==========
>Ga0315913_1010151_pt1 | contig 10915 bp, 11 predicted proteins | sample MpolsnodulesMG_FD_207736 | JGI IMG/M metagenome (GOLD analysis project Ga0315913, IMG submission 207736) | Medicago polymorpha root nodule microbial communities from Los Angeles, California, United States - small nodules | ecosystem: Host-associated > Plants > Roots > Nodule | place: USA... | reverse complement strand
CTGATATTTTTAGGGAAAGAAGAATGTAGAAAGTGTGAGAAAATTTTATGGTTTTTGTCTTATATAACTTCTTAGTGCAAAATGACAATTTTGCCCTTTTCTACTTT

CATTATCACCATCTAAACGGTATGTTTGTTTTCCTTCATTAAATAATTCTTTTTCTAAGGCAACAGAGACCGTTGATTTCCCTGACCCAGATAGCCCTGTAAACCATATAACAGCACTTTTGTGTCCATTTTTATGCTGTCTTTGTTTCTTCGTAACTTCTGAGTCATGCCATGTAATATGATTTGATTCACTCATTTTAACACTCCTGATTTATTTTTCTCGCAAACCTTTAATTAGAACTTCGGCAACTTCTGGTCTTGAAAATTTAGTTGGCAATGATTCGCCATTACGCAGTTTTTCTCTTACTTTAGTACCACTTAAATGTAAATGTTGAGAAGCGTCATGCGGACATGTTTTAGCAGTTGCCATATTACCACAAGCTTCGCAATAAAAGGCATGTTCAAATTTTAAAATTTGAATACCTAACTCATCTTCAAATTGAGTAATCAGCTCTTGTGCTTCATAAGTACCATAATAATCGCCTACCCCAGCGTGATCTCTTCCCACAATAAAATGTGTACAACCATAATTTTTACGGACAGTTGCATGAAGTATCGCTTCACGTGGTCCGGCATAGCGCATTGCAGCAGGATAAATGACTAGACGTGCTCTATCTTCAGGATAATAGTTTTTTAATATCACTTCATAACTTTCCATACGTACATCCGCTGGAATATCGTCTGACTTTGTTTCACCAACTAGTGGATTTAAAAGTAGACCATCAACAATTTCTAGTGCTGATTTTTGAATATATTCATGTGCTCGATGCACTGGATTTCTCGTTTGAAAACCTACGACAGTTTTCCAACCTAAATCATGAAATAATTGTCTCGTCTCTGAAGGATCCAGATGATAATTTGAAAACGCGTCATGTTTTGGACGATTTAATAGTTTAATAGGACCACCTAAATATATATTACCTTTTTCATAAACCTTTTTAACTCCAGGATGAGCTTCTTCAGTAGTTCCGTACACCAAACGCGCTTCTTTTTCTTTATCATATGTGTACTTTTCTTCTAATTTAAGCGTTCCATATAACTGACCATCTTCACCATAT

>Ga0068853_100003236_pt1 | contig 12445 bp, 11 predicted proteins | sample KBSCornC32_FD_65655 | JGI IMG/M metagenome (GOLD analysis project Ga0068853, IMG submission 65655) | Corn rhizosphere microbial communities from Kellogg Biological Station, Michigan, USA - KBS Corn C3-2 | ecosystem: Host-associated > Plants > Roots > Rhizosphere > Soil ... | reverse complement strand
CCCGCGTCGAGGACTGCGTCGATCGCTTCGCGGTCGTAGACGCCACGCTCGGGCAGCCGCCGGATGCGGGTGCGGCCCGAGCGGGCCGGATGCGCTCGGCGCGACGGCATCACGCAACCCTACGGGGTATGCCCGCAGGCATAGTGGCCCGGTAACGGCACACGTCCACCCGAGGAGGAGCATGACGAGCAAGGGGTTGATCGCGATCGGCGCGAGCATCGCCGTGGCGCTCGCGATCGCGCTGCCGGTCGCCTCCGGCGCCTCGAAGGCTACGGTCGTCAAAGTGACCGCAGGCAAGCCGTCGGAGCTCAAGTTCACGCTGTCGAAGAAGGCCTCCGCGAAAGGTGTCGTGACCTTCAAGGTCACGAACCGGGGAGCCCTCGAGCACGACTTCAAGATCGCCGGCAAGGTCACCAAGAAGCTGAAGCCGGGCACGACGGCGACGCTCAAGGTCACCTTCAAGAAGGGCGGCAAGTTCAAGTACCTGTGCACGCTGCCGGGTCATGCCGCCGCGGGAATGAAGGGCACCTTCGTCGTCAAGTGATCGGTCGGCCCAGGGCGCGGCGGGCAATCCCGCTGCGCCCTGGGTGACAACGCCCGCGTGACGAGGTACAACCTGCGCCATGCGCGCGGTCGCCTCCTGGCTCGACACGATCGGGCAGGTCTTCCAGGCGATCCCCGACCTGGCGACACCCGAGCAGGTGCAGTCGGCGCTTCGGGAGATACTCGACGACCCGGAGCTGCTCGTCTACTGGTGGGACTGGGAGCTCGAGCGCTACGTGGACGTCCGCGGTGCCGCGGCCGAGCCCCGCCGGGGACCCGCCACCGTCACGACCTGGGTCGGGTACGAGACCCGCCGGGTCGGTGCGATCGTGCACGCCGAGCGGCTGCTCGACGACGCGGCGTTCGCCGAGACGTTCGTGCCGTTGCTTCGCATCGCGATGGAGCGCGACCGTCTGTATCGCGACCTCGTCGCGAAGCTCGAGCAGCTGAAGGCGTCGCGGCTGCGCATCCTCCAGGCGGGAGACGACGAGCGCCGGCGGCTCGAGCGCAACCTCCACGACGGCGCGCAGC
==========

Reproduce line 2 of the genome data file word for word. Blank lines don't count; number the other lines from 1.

CTGATATTTTTAGGGAAAGAAGAATGTAGAAAGTGTGAGAAAATTTTATGGTTTTTGTCTTATATAACTTCTTAGTGCAAAATGACAATTTTGCCCTTTTCTACTTT